Dangerous precedent

The pretense for Abu Tir’s revocation of residency and expulsion is that he engages in illegal political activity. This is essentially the same pretense for Adnan’s four-month expulsion order, as a leader in the fight against the Israeli occupation of Silwan. However, since Abu Tir is a member of Hamas, his expulsion is less questioned and also less covered in Israel. But both are victims of the same dangerous precedent that has been set whereby Israel can expel any East Jerusalem resident at its discretion based on what it deems to be unacceptable political behavior. Since Israeli authorities make no secret about their agenda of “Judaizing” East Jerusalem and of keeping it an integral part of the state’s undivided eternal capital, there is no doubt that its course of action is to expel (read: cleanse) as many Palestinian residents as possible and not be held accountable for it.

Since Israel annexed East Jerusalem on June 28, 1967, thousands upon thousands of Palestinians have been stripped of their residency, constituting a forcible transfer of human beings. Since 2008 alone, over 4,000 residencies have been revoked from Palestinians in East Jerusalem, a significant rise that can be attributed to the hard work of Interior Minister Eli Yishai.

Palestinians protesting in Silwan on behalf of Adnan Gheith. (Photo: Mairav Zonszein)

Whatever one may think about Hamas or Abu Tir, and no matter how illegitimate they may be, taking away the only formal residency a person has and expelling him from his home and family is a war crime, according to international standards. There are legal procedures for addressing illegal activity that is demonstrated to endanger national security that does not include the stripping of residency and expulsion . For a Palestinian resident of East Jerusalem who is already essentially stateless, losing residency means adding the status of homeless refugee to that title. Furthermore, on a practical level, it doesn’t dissuade that person from engaging in political action from the outside or from motivating those who still are residents – such as Adnan Gheith – to protest from the inside.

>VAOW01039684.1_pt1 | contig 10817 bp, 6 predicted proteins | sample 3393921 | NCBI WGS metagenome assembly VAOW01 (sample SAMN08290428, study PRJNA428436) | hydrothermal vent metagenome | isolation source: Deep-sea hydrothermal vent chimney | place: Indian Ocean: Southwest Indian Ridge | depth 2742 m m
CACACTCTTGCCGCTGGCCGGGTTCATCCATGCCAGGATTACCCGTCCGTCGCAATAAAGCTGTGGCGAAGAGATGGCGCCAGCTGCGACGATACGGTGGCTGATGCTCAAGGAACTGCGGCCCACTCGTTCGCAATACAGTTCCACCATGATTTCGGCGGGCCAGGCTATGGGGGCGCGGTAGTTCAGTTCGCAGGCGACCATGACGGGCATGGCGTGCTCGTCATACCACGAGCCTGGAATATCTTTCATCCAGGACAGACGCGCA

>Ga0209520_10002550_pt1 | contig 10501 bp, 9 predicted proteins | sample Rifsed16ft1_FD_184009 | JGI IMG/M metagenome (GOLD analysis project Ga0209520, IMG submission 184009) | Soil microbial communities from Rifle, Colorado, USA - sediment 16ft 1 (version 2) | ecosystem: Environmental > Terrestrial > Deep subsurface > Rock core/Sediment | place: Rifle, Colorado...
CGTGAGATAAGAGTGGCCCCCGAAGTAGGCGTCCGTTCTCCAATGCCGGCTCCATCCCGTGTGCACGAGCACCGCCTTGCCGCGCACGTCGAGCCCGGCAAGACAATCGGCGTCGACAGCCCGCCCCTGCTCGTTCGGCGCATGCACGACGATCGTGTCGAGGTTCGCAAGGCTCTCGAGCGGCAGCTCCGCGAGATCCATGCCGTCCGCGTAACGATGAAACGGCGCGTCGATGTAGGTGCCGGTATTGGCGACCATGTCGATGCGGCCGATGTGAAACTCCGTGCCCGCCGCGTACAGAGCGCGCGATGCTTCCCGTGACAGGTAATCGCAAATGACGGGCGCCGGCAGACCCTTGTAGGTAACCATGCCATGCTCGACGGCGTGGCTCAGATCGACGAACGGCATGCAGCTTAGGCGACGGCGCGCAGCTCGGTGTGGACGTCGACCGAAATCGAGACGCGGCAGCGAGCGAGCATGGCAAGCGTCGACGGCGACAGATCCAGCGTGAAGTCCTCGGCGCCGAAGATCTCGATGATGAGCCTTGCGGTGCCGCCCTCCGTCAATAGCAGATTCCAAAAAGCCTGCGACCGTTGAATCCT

Today, with the sentencing of Jonathan Pollak, we see that this dangerous precedent has already become a full-on policy that has made its way from East Jerusalem Hamas official, to East Jerusalem grassroots leader, to Jewish Israeli activist. Pollak, who was charged with illegal gathering for participating in a bicycle ride protesting the Gaza War, was essentially sentenced to jail for engaging in civil disobedience that dares to challenge Israeli policies. He, Abu Tir and Gheith are all victims of Israel’s assault on freedom of speech and political dissent, dressed up as law. This is tantamount to an authoritarian and tyrannical regime that will stop at nothing to maintain its control. It looks like many more will have to face expulsion and jail time before things get better.

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  • COMMENTS

    1. [...] Dana on the links between Adnan Gheith, Jonathan Pollak, and Mohammed Abu Tir Finally, Mazin Qumisyeh, a Palestinian academic who returned to help with protests against the wall [...]

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    2. Dennis

      I’m sorry, I think there is some misleading information here. Most East Jersulam Arabs have refused Israeli citizenship, not been denied it that’s part of the boycott you mention later, not fully understanding it). That may change, now that actually becoming a part of a Palestinian state is looming. A plurality of EJ Arabs say they’d rather be be in Israel than any future Palestine.